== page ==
Don’t Turn My Underwear Pink

My mother and father raised me and my sister right. They get kudos for it from their friends. I, of course, like hearing that people think my sister and I are not maladjusted.

Growing up in the “S” household meant knowing how to do things, namely, dishes, laundry (learning how not to turn underwear pink,) dusting, sweeping and vacuuming, and yes, even cooking and baking. I’ve blogged about my dad’s influence on me here before so it’s my mother’s turn. My mother made sure both of her children knew how to keep care of themselves and prepared us for life. When I went off to college it was me who made sure my college buddies didn’t screw up their clothes in the laundry. My mother just made sure we knew how to keep our lives on track (and clean.) This came from the same woman who would fluff pillows on the couch before the person even got up.

Here’s where the admission comes into play. I like to cook and occassionally bake. Yes, bake. Not really for the joy it may bring others while they’re in the kitchen but the fringe benefits it offers me. This brings me to a story that I never let my sister live down. Many Christmases ago, in a land far, far away (from Cleveland… that would be Wayne County) I decided I would bake some Christmas cookies. My father was at work. My mother was working also and didn’t think she’d get time to bake the annual holiday cookies so I took the bull by the horns, opened up her recipe box and started putting together the ingredients to Mexican Wedding Cookies and to my mother’s Christmas cookies (with deference to Marianne B. for either the recipe or the frosting, complete with lemon flavoring).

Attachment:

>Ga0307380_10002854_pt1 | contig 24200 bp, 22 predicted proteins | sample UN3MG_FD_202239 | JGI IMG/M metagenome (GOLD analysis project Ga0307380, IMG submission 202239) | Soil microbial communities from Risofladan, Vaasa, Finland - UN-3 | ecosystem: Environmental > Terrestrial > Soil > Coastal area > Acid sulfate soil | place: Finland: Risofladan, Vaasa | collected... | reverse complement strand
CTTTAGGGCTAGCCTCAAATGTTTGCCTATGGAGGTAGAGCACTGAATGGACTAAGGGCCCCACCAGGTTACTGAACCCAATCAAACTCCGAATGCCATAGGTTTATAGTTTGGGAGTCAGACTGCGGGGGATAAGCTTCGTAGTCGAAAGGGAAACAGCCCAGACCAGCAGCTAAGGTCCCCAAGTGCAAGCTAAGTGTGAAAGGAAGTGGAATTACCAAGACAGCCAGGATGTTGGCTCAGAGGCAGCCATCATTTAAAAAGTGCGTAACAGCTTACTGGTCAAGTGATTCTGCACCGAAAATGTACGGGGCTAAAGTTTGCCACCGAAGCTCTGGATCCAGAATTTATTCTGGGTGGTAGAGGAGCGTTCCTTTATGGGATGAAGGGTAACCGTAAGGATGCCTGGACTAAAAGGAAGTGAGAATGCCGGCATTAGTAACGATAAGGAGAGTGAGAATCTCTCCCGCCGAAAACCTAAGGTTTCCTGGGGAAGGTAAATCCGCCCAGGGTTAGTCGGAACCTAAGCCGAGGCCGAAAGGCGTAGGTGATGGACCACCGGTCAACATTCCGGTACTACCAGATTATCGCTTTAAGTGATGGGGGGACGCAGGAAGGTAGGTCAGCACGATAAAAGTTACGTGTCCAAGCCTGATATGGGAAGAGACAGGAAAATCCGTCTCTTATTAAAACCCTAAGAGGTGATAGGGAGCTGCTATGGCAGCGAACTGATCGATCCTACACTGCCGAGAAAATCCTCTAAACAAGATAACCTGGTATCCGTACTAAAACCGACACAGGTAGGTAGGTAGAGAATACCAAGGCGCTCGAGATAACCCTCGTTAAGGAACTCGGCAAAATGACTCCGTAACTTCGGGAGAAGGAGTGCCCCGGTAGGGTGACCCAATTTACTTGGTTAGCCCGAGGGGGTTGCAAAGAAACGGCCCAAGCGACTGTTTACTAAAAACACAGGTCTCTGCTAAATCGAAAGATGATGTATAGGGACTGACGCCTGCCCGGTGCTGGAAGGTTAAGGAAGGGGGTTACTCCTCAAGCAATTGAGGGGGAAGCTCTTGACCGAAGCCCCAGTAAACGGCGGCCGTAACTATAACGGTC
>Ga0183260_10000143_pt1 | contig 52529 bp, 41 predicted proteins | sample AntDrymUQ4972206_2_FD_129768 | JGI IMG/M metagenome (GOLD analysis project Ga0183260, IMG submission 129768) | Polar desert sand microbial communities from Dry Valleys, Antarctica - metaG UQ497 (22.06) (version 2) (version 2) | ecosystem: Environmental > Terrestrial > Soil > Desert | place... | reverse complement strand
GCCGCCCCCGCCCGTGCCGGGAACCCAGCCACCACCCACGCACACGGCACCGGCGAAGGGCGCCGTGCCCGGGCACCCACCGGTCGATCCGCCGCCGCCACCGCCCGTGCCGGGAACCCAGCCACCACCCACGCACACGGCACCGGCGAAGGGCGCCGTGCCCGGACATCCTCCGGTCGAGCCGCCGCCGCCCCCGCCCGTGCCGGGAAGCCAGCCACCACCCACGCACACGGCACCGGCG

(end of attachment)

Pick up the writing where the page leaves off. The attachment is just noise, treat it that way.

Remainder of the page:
{start dramatic music}

I slaved away in that kitchen all day long, making dozens of cookies for my family to enjoy. My sister came home first…

{end dramatic music, start Dragnet-like music}

Then my mother arrived, she was stunned somebody had made all of the cookies for the season. I remember she was really busy doing something that holiday so she wasn’t going to make them. I digress. My sister promptly told my mother, she’d made all of the cookies while I watched TV or something like that all day. My mother complimented my sister on how good every cookie looked and how she didn’t even have a lot of success with the Mexican Wedding Cookies.

I was stunned. I’d worked all day and my sister was taking AND getting the credit for my accomplishments. I told my mother I made the cookies. She rolled her eyes and said something like there was no way I’d made the cookies and they came out that good. Believe it or not, it was years before my sister relented and actually admitted she had no part in making the cookies that day. I believe she also claimed amnesty for several other fibs as well. God, I always got in trouble for things I didn’t do and just took the punishment. Come to think of it, that still happens today.

I cook often (what do you want, I’m a bachelor) but every now and then just to prove to myself that I can, I’ll try to bake something. There’s nothing better than having some fresh Toll House cookies in my place or even Nolan’s mother’s Pistachio Cake. Before you say anything about this post, I’ll gladly let you come over to my house and bake something for me.

Here’s the recipe for the Pistachio Cake:

White or yellow cake mix (I think Nolan’s mom uses Yellow)
One 3 oz. box of pistachio instant pudding
4 eggs
3/4 cup oil
3/4 cup + 1 Tbsp Water

Bake 350 degrees for 30 – 35 minutes in a 9×13 greased & floured

2 cups powered sugar, 1/3 cup water, 2 tspns vanilla.

Turn off oven, poke holes in cake, pour on glaze, put in oven for
additional 5 minutes.

It’s great, I’ve made it, it’s very moist and rich.

Try it, you won’t be disappointed,